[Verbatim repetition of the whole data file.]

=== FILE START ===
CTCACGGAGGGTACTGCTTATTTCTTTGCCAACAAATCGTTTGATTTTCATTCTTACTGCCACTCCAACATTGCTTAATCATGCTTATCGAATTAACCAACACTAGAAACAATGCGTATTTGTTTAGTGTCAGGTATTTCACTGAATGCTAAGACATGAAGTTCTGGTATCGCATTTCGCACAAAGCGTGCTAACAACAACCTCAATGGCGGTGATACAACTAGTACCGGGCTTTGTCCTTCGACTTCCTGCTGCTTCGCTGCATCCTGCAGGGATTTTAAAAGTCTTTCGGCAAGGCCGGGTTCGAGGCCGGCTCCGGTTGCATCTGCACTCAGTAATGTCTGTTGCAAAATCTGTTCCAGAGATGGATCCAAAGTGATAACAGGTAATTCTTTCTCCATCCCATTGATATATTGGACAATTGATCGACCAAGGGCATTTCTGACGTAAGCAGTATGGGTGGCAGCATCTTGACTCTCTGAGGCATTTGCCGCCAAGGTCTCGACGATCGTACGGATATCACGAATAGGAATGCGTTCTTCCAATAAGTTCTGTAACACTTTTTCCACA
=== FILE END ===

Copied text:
CTCACGGAGGGTACTGCTTATTTCTTTGCCAACAAATCGTTTGATTTTCATTCTTACTGCCACTCCAACATTGCTTAATCATGCTTATCGAATTAACCAACACTAGAAACAATGCGTATTTGTTTAGTGTCAGGTATTTCACTGAATGCTAAGACATGAAGTTCTGGTATCGCATTTCGCACAAAGCGTGCTAACAACAACCTCAATGGCGGTGATACAACTAGTACCGGGCTTTGTCCTTCGACTTCCTGCTGCTTCGCTGCATCCTGCAGGGATTTTAAAAGTCTTTCGGCAAGGCCGGGTTCGAGGCCGGCTCCGGTTGCATCTGCACTCAGTAATGTCTGTTGCAAAATCTGTTCCAGAGATGGATCCAAAGTGATAACAGGTAATTCTTTCTCCATCCCATTGATATATTGGACAATTGATCGACCAAGGGCATTTCTGACGTAAGCAGTATGGGTGGCAGCATCTTGACTCTCTGAGGCATTTGCCGCCAAGGTCTCGACGATCGTACGGATATCACGAATAGGAATGCGTTCTTCCAATAAGTTCTGTAACACTTTTTCCACA